AH-mazing. Love this one. It is everything that I love about a green, unroasted tieguanyin. Floral, sweet, buttery. An exceptional example of this type of tea.
“AH-mazing. Love this one. It is everything that I love about a green, unroasted tieguanyin. Floral, sweet, buttery. An exceptional example of this type of tea.” Read full tasting note
“This is one of the Reserve TOMC offerings. The dry aroma is incredibly sweet, & brings to mind the color orange, like the Day Lilies blooming in my yard. I love the color green, it is my most...” Read full tasting note
“This was my birthday tea, made possible by the lovely and talented *Lily Duckler*. Thank you so much, Lily! This tea does not disappoint. I am a big fan of the early spring tieguanyin and I was...” Read full tasting note
“Tried this westernstyle today. 5g/200ml glaspot. 1m/1:30m/2m The flavour is nice, but it´s to weak, like theres something missing. Is this really a high altitude tea? I would choose a nice...” Read full tasting note
Verdant Reserve Club – June
We met Master Zhang on our spring trip to China, where he was kind enough to drive us four hours from the Anxi county seat to his mountainside terraces at the highest elevation spot in Gande, past Daping. In terms of traditional regional quality pecking order, Master Zhang is in about the best spot for Tieguanyin in the world. He and his wife, along with his parents do most of the picking and all of the processing on their fine oolongs, and this one is entirely hand made from the choicest leaves.
This tea is an excellent example of the mastery involved in balancing sweet florals, creamy notes, and grassy notes. In Anxi, most tieguanyin is grouped as either naixiang (creamy), or huaxiang (floral). Any tieguanyin that successfully fills out the entire palate with thick velvety cream in the mouthfeel all while remaining fragrant with sweet mature floral aftertaste and sweetness is something else indeed.
Steep many times to see the way that the early grassy florals build in body as the creaminess builds, and eventually subsides to long-lingering aftertaste.
Use 4g of leaves for a medium gaiwan or cup and brew basket. Heat the gaiwan or cup with boiling water and pour out. Add leaves, rinse leaves with 205 degree water for less than a second. Steep each round for 3-5 seconds, increasing time by 3 seconds each steeping after the third steeping. Enjoy at least 15 infusions.
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Master Zhang's Top Grade Traditional TieguanyinVerdant Tea (Special)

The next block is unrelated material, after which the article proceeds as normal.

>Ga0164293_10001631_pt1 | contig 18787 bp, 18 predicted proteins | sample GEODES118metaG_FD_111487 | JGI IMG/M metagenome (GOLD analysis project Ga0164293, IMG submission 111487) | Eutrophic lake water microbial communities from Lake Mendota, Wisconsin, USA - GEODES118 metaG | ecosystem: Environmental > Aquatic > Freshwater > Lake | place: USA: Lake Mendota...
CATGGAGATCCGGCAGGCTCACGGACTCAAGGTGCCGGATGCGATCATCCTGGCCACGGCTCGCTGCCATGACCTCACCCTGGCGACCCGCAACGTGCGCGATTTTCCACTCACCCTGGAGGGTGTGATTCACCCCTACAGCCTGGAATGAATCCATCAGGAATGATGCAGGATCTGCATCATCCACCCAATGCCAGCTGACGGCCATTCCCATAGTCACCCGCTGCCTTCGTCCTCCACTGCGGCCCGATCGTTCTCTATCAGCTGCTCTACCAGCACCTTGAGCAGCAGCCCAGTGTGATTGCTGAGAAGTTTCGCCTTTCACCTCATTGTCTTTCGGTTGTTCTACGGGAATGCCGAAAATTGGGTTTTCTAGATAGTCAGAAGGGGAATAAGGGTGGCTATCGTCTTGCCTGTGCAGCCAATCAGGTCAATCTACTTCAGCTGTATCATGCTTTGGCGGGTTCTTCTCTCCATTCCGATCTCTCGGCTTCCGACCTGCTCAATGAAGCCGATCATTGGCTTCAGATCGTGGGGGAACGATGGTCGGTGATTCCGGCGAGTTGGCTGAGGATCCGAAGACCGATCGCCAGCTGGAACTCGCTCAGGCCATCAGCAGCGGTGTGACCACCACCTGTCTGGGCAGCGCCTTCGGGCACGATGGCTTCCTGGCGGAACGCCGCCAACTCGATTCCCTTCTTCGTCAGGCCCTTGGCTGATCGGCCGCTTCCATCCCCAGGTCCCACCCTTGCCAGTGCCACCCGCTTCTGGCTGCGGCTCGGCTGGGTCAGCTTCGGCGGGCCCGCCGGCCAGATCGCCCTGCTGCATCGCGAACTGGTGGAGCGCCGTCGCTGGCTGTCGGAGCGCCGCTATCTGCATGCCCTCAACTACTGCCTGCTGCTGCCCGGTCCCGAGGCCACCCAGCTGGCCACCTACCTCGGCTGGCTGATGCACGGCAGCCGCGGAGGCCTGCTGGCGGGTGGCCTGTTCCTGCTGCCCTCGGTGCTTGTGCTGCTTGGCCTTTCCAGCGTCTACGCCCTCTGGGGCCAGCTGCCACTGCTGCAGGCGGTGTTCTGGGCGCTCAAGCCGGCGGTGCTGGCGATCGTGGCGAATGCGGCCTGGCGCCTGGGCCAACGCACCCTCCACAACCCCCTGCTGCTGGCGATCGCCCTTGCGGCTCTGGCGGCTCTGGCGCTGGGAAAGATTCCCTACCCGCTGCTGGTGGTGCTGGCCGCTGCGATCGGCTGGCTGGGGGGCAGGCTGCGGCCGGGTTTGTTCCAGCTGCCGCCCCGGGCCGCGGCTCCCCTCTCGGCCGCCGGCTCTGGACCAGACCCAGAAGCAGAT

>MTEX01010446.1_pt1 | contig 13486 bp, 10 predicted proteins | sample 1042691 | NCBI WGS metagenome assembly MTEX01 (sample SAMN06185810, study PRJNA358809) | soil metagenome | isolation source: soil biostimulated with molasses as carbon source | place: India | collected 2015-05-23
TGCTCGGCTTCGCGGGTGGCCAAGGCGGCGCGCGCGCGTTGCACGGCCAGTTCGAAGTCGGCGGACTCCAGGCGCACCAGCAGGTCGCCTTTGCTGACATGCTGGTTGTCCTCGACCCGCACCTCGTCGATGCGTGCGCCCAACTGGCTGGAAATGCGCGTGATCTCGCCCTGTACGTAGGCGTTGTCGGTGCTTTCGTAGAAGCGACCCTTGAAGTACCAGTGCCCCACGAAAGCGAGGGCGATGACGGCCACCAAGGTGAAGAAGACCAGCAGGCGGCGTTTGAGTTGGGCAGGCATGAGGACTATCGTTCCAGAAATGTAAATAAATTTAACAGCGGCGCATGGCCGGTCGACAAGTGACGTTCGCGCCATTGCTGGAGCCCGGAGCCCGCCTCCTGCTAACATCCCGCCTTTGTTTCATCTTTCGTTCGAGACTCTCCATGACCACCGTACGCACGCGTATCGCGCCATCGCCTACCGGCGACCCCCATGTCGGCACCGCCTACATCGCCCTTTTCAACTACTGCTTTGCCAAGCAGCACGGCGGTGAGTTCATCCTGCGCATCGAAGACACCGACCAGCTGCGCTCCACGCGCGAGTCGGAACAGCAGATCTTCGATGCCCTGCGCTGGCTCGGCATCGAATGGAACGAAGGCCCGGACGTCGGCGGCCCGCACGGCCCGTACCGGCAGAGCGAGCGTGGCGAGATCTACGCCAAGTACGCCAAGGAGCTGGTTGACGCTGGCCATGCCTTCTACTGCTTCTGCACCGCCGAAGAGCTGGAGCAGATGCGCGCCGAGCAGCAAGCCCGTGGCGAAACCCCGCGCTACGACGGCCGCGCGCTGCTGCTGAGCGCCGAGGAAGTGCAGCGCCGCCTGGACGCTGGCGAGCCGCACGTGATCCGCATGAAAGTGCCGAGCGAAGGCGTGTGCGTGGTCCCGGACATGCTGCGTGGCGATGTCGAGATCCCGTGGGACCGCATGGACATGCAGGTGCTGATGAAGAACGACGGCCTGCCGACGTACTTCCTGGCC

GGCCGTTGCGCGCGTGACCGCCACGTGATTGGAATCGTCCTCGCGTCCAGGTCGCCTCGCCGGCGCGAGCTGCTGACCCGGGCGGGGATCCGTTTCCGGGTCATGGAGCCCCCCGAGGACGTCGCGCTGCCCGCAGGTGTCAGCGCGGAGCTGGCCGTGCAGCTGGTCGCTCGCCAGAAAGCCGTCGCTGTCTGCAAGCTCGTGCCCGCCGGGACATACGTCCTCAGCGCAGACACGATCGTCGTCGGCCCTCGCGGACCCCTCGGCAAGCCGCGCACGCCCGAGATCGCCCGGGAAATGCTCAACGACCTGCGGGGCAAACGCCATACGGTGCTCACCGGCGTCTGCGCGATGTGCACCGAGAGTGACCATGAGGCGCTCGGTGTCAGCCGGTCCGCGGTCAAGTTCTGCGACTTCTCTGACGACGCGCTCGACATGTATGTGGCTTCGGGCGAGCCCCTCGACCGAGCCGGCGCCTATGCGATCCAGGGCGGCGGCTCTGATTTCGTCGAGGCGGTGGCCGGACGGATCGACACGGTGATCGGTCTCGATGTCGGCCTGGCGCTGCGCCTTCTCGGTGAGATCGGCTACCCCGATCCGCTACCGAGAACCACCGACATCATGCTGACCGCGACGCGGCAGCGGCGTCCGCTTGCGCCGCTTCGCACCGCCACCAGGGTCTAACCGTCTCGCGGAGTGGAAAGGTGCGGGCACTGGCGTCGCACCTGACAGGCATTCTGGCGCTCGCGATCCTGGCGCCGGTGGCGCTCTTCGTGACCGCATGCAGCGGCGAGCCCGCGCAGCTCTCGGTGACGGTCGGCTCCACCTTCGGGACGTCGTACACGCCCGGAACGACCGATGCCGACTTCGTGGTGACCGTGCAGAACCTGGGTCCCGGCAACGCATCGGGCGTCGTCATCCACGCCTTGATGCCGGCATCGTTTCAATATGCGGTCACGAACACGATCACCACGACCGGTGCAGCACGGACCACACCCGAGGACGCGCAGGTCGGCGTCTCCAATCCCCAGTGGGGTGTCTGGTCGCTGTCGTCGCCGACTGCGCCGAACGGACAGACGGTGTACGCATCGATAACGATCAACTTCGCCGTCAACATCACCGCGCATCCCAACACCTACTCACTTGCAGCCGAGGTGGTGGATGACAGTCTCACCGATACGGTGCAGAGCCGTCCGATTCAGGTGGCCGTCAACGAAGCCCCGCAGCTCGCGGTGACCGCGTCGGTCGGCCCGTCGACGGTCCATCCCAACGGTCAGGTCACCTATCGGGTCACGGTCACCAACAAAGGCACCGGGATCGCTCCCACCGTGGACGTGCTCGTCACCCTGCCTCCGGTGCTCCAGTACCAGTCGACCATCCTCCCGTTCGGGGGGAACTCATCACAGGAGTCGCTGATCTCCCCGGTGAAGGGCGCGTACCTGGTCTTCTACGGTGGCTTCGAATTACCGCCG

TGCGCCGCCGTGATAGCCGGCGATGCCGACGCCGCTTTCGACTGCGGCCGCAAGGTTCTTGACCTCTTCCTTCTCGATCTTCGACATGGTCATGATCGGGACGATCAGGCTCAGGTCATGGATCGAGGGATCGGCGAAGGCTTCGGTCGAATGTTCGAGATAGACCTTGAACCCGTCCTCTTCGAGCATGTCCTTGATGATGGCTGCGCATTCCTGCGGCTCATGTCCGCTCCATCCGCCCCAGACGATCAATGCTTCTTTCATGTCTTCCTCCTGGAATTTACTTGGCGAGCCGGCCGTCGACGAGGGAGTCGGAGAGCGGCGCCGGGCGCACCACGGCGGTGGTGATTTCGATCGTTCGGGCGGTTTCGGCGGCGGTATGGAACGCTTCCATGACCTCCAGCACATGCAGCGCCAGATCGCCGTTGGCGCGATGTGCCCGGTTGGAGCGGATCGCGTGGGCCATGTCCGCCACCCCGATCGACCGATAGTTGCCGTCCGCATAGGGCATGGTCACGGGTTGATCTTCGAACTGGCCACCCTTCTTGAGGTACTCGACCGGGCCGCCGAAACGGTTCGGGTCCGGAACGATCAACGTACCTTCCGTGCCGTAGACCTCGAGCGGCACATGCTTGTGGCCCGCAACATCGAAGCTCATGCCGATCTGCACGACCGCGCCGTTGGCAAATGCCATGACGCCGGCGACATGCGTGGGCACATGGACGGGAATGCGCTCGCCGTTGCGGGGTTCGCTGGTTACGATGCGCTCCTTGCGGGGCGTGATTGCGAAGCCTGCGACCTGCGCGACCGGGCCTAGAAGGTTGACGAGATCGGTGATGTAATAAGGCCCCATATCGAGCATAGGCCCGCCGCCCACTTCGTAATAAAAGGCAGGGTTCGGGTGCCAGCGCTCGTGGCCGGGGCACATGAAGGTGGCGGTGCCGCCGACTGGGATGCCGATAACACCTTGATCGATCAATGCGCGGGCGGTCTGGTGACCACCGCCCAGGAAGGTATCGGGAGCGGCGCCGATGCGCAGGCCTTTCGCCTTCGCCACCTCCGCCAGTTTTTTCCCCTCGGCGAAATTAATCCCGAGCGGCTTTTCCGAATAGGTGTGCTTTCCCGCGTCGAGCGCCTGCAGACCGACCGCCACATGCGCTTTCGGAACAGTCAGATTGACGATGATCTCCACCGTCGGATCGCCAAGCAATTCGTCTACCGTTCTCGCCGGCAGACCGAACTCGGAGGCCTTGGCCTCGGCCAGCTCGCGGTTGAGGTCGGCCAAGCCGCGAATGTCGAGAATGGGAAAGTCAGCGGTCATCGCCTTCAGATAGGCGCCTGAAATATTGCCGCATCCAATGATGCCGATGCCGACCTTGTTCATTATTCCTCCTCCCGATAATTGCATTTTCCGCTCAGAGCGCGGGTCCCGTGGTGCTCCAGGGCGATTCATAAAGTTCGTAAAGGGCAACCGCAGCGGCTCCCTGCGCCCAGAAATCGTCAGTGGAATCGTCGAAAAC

Bi Family Top Grade Anxi Gande TieguanyinVerdant Tea (Special)
Master Zhang’s 15yr Aged TieguanyinVerdant Tea (Special)
Master Zhang's 15 Year Aged TieguanyinVerdant Tea (Special)
Master Zhang's GenmaichaVerdant Tea (Special)
Master Bi's Top Shelf LapsangVerdant Tea
This is one of the Reserve TOMC offerings.
The dry aroma is incredibly sweet, & brings to mind the color orange, like the Day Lilies blooming in my yard.
I love the color green, it is my most favorite color, & one of my favorite things about Tieguanyins is the amazing almost irridescent green. This one looks pretty much the same as other TGYs: Beautiful!
I followed the recommend steeping parameters, using my test tube steeper (I LOVE that thing), as it allows me to control the steep time a little better.
The first steeping was a pale yellow, delicately floral, & in my mind I saw a field of buttercups.
The second steeping became even more floral & sweet, & I thought of when my kids & I used to make candied violets.
The Third steeping created a scene (in my mind) of tiny spring flowers: violets, wild strawberry, wild onion. Tiny flowers bloom all over my yard & my neighbors yards in the early spring.
Beginning with the 4th steeping, the florals began to gradually diminish the be mixed with a growing green flavor & a creaminess as well.
This is a lovely Tieguanyin. As with the other Reserve TOMC teas, I’m not sure that it’s really that spectacular, but it was a pleasure to drink.
This was my birthday tea, made possible by the lovely and talented Lily Duckler. Thank you so much, Lily! This tea does not disappoint. I am a big fan of the early spring tieguanyin and I was interested to compare that with ‘Top Grade’ tieguanyin. I was so happy to have the opportunity!
The top grade smells a little different: more mild. After the rinse it smells amazing. Visually it has less stems and is a little more uniform. The taste has similar notes, of course, but this one is a lot more floral. I was getting lilac in addition to the springtime daffodil taste that the regular tieguanyin has.
I am treasuring this tea. It is only for special occasions — like my birthday and my 111th tasting note! Thanks again, Lily. You and Verdant continue to amaze!